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R. M. Trevorrow, S. Chakraborty and P. I. Jansen

CSIRO Tropical Agriculture, Mareeba, Qld 4880


Resistance to anthracnose, caused by Colletotrichum gloeosporioides, in 18 accessions of Stylosanthes seabrana was assessed for the first time. Despite the local development of a severe anthracnose epidemic, only low levels of anthracnose were recorded on 15 of the accessions of S. seabrana at a field site in north Queensland. Both of the commercial S. seabrana cultivars, Primar and Unica, were highly resistant.

Key words: Colletotrichum gloeosporioides, anthracnose resistance, Stylosanthes seabrana.

Stylosanthes spp. are widely used for improving native pastures in tropical and subtropical Australia. Anthracnose disease, caused by Colletotrichum gloeosporioides, has been a major limitation to the expansion and persistence of Stylosanthes-based pastures. New pathogenic races of C. gloeosporioides have caused the demise of cultivars of S. humilis, S. guianensis and S. scabra in Australia (5). Due to their adaptation to soils and climate marginal to other species, two cultivars, Primar and Unica, of the newly described S. seabrana (formerly S. sp. aff. scabra) have been released (4). This paper evaluates resistance of access-ions of S. seabrana at a field site in north Queensland with a history of severe anthracnose epidemics.

Materials and methods

Seedlings of 16 accessions and two cultivars of S. seabrana, two accessions and three cultivars of S. scabra, and S. hamata cv. Amiga were transplanted to field plots at Southedge Research Station (17o0'S, 145o20'E). A randomised block design was used to accommodate three replicate plots (10 plants/plot) of each accession/cultivar. Leaf disease severity was assessed on the top 10-15 cm length of each plant on a ten-point scale (2).

Results and discussion

High levels of anthracnose were recorded on leaves (86% tissue damage) of the susceptible S. scabra cv. Fitzroy. Moderate levels of anthracnose were present on S. scabra CPI 55860, Q10042 and cv. Seca (14%, 21% and 11% tissue damage, respectively). Nine of the 18 accessions of S. seabrana, including the two cultivars Primar and Unica, were highly resistant to anthracnose (% tissue damage). Six accessions had severity levels similar to those of S. scabra cv. Seca and three were susceptible (35% tissue damage).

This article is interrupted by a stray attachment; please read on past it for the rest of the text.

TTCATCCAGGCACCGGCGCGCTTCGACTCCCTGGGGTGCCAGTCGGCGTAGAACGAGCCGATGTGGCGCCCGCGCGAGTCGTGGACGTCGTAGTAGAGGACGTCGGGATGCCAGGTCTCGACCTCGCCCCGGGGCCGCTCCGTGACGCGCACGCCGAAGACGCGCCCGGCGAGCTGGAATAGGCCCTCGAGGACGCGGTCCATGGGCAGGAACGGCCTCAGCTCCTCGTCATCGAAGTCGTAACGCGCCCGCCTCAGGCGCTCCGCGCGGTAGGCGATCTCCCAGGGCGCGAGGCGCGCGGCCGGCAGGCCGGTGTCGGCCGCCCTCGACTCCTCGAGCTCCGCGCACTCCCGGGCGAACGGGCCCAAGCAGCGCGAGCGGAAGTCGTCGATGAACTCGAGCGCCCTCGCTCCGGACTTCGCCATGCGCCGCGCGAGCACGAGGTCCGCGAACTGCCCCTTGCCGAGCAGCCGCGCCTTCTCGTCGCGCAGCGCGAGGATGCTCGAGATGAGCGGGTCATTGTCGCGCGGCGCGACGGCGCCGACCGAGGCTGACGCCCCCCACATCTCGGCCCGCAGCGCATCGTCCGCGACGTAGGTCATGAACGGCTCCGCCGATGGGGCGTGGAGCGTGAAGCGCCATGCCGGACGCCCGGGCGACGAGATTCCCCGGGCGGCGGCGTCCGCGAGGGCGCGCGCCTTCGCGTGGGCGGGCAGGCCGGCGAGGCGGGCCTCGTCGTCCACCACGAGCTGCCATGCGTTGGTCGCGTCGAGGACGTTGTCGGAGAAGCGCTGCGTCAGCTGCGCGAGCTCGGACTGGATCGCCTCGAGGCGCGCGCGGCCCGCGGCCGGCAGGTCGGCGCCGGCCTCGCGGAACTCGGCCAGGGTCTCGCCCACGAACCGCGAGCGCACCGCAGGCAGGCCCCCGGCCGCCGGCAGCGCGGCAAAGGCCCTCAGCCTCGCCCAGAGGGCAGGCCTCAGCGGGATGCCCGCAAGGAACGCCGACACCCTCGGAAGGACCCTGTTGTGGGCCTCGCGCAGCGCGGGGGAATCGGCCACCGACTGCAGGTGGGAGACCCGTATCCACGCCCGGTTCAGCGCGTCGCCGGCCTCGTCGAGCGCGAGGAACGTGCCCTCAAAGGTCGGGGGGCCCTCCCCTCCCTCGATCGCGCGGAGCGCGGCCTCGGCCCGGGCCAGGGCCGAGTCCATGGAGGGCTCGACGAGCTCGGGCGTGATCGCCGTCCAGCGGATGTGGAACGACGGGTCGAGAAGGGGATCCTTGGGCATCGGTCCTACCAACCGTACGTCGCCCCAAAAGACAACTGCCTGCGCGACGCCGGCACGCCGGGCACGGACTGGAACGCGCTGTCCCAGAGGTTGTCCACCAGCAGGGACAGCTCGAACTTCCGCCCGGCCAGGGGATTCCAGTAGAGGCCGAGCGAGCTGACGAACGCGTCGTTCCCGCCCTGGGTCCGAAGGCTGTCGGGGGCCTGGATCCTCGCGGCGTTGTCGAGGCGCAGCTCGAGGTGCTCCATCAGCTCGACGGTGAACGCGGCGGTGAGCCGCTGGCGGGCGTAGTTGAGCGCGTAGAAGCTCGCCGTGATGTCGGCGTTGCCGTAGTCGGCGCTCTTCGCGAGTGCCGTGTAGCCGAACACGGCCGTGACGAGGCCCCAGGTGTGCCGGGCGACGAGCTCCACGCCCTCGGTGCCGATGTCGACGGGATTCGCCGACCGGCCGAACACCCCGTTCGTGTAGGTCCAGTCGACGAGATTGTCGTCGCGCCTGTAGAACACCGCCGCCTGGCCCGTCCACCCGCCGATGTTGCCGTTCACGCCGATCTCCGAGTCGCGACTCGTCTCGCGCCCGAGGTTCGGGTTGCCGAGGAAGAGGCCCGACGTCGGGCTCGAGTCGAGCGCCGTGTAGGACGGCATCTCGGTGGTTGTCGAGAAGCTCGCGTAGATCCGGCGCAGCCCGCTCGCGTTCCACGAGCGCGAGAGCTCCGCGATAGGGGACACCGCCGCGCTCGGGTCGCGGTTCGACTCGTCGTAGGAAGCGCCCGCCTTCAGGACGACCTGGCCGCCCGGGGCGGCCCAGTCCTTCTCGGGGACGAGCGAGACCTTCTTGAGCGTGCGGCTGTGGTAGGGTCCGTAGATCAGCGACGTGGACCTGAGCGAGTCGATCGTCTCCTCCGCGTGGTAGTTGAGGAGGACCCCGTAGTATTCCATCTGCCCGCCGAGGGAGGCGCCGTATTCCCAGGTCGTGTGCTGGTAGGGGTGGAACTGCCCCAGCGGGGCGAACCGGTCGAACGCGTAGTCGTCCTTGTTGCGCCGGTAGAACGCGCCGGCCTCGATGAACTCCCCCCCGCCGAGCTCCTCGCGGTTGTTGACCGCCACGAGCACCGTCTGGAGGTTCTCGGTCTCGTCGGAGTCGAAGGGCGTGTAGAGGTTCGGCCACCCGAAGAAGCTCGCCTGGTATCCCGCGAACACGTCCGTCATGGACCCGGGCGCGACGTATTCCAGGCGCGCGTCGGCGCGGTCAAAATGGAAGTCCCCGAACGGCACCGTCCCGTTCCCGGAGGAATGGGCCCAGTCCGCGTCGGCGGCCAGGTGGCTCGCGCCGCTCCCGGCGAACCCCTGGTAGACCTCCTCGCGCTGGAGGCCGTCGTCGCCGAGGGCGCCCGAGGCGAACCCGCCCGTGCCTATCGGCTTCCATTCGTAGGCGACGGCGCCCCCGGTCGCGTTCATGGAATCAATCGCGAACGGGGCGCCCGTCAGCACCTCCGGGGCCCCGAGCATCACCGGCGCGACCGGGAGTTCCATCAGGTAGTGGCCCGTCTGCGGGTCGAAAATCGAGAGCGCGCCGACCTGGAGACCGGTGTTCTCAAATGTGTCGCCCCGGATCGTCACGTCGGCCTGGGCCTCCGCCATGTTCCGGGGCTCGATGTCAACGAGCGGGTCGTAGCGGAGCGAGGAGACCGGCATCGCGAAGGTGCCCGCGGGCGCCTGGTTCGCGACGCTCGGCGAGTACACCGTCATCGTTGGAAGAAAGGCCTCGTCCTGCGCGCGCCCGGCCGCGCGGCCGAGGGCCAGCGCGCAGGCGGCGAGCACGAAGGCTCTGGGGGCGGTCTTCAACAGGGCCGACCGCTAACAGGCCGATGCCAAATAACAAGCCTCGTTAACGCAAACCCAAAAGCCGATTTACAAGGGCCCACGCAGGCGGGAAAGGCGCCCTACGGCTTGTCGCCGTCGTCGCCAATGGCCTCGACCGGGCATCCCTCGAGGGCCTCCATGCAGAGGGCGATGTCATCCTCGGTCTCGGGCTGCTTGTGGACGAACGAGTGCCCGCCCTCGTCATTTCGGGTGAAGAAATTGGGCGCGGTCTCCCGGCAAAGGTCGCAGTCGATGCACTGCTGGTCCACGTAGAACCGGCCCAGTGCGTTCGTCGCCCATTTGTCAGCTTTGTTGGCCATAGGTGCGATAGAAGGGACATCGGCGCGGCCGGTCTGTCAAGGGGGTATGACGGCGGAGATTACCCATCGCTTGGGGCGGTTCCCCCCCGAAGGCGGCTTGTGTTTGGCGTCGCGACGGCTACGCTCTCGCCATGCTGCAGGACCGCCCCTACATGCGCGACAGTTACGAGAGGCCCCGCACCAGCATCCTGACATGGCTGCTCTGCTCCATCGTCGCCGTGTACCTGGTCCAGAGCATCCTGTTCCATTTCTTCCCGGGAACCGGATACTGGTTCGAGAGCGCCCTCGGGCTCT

Jansen and Edye (6) classified S. seabrana into two groups based on morphological characters. Accessions in one group were generally prostrate and low yielding. Those in the second group, which included cvv. Primar and Unica, were erect, with high dry matter and seed yields. In our work, all accessions from the second group were highly resistant to anthracnose. The three most susceptible accessions were from the first group, though some accessions from this group were highly resistant.

S. seabrana and S. viscosa are the two diploid progenitors of the allotetraploid S. scabra (1). The high levels of anthracnose resistance in S. seabrana may be utilised in improving resistance in the agronomically important genus S. scabra. The Australian C. gloeo-sporioides population represents only a small part of the overall genetic diversity found in its center of origin in South America (3). The possibility of specialisation of C. gloeosporioides towards S. seabrana is being assessed.


High levels of anthracnose resistance were present amongst the accessions of S. seabrana. The two cultivars of S. seabrana, Primar and Unica, were amongst the most resistant.


1. Cameron, D.F., Trevorrow, R.M., and Liu, C.J. 1997. Trop. Grassl. (in press).

2. Chakraborty, S. 1990. Aust. J. Agric. Res. 41, 89-100.

3. Chakraborty, S., Cameron, D., Boland, R., Kelemu, S., Fernandes, C.D., Charchar, M.J. 1996. Trop. Grassl. 30, 129.

4. Date, R.A., Edye, L.A. and Liu, C.J. 1996. Trop. Grassl. 30, 133.

5. Davis, R.D., and Irwin, J.A.G. 1994. In "Diseases of Tropical Pasture Plants". Edited by J.M. Lenne and P. Trutmann. CAB International, Oxon, UK. pp. 251-274.

6. Jansen, P.I., and Edye, L.A. 1996. Aust. J. Agric. Res. 47, 985-996.

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